First Report® Conference Coverage

First Report® Conference Coverage

group of doctors nurses

At its 2017 Annual Meeting, the American Geriatrics Society celebrated its 75th anniversary—three-quarters of a century pursuing its mission to provide leaders in geriatric medicine, advocate for patient-centered care policies, and advance geriatric research and care delivery.


The 2016 AHA Scientific Sessions discussed cutting-edge cardiovascular clinical practice from basic, clinical, population, and translational perspectives. 

The American Society of Consultant Pharmacists (ASCP) is devoted to optimal medication management and improved health outcomes for older adults.


The theme of IDWeek was “Advancing Science, Improving Care” and featured the latest science and bench-to-bedside approaches of infectious diseases.

The ICS Annual Meeting, unique in its multidisciplinary focus on continence, brings together health care professionals from the fields of urology, gynecology, physiotherapy, and nursing to discuss the latest breakthroughs in the management of continence-related health issues.

Researchers from Japan assessed the efficacy and safety of fesoterodine vs placebo (PBO) in elderly females with OAB symptoms, including urgeny urinary incontinence (UUI) and with or without concomitant HT in a post-hoc analysis.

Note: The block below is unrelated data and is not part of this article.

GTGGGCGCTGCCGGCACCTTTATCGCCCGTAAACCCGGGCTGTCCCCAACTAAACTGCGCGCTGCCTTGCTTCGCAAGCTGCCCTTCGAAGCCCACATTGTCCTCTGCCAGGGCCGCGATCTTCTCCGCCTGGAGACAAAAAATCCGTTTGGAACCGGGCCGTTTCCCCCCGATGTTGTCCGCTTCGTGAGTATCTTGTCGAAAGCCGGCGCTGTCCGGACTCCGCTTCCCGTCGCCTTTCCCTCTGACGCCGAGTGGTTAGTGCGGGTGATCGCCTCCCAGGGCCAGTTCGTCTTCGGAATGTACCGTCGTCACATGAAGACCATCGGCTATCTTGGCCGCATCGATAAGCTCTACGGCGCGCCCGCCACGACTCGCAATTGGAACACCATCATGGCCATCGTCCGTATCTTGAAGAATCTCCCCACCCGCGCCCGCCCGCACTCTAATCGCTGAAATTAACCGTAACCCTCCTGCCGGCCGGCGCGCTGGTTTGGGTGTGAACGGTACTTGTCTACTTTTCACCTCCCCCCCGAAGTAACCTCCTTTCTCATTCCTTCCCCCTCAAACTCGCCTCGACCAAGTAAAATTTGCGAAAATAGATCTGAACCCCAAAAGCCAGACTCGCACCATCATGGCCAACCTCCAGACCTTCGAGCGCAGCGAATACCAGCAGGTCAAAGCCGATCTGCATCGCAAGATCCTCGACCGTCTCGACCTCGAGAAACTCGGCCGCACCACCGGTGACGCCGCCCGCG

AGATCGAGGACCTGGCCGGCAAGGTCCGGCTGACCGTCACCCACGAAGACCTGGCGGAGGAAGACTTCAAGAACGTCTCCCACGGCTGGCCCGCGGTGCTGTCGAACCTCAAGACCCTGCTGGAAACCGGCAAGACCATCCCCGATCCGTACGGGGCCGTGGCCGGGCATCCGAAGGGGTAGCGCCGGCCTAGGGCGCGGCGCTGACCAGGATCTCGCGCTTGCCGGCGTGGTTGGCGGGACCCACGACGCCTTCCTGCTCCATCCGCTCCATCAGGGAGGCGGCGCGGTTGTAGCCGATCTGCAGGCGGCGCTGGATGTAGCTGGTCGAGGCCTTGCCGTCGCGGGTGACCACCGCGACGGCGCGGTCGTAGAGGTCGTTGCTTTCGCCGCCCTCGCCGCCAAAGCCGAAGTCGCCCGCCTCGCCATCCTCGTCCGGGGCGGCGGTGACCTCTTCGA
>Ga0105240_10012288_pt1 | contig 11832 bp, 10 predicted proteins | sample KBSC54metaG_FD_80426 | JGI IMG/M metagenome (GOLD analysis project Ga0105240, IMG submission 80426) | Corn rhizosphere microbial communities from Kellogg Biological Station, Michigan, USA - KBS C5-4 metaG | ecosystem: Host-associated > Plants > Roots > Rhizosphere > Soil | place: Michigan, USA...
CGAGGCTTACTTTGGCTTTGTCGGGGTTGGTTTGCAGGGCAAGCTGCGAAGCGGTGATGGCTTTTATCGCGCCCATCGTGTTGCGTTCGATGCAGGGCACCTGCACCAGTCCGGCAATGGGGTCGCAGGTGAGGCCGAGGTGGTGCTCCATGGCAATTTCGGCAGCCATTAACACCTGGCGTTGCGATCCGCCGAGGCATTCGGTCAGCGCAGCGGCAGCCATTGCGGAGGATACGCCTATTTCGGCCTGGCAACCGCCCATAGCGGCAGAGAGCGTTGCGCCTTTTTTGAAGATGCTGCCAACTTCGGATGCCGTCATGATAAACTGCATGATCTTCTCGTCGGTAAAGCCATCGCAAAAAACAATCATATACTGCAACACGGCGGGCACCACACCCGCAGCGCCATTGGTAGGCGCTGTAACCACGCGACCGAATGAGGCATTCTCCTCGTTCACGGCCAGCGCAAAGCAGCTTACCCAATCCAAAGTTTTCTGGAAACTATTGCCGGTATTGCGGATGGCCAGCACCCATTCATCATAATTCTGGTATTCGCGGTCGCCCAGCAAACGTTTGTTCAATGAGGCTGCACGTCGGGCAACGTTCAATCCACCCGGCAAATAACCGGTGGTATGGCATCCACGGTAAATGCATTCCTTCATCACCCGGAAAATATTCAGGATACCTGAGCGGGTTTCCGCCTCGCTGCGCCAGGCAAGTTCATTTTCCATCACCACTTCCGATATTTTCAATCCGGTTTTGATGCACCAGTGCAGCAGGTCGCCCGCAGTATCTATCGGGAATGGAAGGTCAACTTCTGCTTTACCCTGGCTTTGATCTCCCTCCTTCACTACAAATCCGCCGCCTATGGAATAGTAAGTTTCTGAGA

One study presented by researchers at the ICS Conference evaluated the effect of comprehensive PFMEs on UI symptoms in older women with cognitive impairment; the study consequently won the Conservative Management Award. 

Another study at the ICS Confererence aimed to explore the nature and mechanisms of behavioral changes made by community-living older women following attendance of a bladder health and continence promotion workshop to support self-management and to reduce severity of lower urinary tract symptoms (LUTS).

One team of researchers at ICS 2016 sought to qualitatively explore the opinions of residents, family members, staff, and continence practitioners, about “quality continence care” in LTCFs.

Findings from a study presented at AAIC 2016 suggest that dementia treatment, specifically in older adults with severe comorbidities, can result in lower all-cause health care costs and lower mortality rates compared with untreated patients.